Intern Reflections:   

John Esposito: “This summer, I have gained invaluable knowledge of health and humanity from an organization that is deeply committed to serving the Camden community. My experiences at Camden Coalition have provided me with a deeper understanding of what it means to provide care for a vulnerable population. Not only does caring for such a population involve a holistic approach that includes consideration of social determinants of health, but also acting with empathy and compassion to earn the trust of its individuals. I am grateful for every member at Camden Coalition for welcoming me into their team, sharing their insights into community health, and demonstrating what can be achieved by a group of passionate individuals. I am confident that the lessons I have learned at Camden Coalition will enable me to provide more comprehensive care for my future patients.”

Camden Area Health Education Center (AHEC)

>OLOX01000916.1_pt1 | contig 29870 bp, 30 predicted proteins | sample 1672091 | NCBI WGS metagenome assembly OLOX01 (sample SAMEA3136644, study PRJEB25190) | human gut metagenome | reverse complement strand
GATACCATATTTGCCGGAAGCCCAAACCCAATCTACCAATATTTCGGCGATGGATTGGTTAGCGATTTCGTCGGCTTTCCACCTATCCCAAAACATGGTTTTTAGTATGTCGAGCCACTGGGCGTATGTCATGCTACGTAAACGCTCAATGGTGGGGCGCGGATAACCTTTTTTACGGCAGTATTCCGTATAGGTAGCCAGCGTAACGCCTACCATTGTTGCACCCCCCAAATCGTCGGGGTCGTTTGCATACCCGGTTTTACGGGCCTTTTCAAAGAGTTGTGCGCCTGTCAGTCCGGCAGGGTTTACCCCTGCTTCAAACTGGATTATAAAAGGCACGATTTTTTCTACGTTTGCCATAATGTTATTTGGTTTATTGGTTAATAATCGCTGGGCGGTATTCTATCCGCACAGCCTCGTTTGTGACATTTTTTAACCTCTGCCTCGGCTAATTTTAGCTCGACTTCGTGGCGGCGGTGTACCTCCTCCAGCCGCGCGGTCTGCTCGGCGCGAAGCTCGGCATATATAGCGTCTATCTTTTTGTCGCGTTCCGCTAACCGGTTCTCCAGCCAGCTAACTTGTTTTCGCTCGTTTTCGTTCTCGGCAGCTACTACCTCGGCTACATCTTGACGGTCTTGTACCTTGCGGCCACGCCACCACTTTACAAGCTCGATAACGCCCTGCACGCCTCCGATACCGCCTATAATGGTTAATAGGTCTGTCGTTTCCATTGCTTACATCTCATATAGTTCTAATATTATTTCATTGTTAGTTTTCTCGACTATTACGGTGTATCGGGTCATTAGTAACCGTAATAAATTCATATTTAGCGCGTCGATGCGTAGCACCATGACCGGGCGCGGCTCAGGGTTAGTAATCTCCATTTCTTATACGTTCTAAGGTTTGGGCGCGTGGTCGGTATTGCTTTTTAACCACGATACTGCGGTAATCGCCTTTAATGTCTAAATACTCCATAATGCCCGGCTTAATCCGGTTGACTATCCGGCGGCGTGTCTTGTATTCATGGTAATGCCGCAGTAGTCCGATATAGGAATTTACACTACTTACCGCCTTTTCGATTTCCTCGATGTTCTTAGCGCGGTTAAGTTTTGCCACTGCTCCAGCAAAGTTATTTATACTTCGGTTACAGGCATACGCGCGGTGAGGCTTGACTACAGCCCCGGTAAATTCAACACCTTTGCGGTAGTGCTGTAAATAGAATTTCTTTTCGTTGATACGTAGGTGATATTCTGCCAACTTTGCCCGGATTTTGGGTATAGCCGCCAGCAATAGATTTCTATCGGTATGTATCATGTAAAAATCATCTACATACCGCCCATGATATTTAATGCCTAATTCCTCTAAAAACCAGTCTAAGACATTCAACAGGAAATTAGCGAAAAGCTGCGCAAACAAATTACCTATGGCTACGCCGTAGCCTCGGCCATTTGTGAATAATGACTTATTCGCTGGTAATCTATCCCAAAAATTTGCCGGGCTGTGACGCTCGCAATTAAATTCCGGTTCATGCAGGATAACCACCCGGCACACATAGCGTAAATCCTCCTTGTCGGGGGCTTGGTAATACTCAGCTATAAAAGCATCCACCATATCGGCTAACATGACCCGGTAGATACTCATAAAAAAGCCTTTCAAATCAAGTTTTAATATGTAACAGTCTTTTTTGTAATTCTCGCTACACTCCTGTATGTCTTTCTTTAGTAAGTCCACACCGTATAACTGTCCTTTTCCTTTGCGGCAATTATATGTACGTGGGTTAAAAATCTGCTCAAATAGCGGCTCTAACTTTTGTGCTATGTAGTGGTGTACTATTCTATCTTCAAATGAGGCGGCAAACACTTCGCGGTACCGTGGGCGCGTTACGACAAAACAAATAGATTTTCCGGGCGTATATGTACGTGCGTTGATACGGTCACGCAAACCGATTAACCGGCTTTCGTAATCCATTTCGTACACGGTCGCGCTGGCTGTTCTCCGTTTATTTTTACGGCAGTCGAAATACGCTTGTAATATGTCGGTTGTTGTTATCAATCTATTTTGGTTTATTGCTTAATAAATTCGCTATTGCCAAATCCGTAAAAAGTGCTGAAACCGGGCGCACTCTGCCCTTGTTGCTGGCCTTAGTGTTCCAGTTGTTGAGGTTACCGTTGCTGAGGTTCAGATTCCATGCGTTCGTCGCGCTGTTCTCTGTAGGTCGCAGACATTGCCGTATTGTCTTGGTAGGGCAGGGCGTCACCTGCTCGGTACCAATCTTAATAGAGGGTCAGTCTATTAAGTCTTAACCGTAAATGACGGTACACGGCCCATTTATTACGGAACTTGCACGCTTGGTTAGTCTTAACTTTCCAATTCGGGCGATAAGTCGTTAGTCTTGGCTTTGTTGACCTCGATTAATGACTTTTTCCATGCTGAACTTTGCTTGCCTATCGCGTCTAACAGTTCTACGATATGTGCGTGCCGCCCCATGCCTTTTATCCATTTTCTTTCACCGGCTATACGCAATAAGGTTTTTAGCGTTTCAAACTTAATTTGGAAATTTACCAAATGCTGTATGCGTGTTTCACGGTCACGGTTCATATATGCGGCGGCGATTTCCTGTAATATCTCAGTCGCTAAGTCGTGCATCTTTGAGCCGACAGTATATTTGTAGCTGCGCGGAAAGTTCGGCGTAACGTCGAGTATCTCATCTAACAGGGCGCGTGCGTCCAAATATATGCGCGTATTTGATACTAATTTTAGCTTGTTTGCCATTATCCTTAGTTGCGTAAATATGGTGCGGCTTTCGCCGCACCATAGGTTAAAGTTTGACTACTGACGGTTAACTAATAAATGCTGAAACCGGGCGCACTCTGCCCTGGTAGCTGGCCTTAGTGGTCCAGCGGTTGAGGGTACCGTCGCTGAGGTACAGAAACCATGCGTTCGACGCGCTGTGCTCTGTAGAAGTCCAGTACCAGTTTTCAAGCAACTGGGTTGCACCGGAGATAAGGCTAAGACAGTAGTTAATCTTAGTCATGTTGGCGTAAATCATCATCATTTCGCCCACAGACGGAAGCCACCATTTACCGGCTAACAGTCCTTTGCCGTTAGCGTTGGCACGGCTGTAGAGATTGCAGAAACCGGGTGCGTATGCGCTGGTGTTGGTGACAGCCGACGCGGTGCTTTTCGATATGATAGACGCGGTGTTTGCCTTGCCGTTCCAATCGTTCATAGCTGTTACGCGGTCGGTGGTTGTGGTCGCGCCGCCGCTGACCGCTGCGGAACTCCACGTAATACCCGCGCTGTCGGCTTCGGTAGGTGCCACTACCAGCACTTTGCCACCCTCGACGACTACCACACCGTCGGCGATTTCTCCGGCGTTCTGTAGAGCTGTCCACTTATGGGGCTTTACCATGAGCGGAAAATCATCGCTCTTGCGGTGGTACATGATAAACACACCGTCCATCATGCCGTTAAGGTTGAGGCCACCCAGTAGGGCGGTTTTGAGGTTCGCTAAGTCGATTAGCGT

Community, Connection, and a Needle Exchange in Camden (click to view poster)

Student Intern:  

Karla Reid, Cooper Medical School of Rowan University

 

Academic Preceptors:  

Mara Gordon, MD, Cooper Medical School of Rowan University

Anthony L. Rostain, MD, MA, Cooper Medical School of Rowan University

 

Community Preceptor:  

Joye Rozier, BSN, CSN, MPH, Chief Program Officer, Camden AHEC

 

Community Site:

Camden AHEC works daily to assist disadvantaged people in the navigation of complicated healthcare and insurance systems, empowering them to take control and responsibility for a healthy future. Camden AHEC meets people where they are and uses a holistic approach to recognize the impact lifestyle, environment, economic status, and access to care have on health. Camden AHEC provides services to youth, families, and seniors. Health education services are provided on-site, in the Camden AHEC mobile van, and at various community sites throughout the area. The services reach over 10,000 individuals a year and range from rapid HIV and STI testing to treatment and syringe access and community wellness programming. Camden AHEC’s vision is “healthy futures for all people.”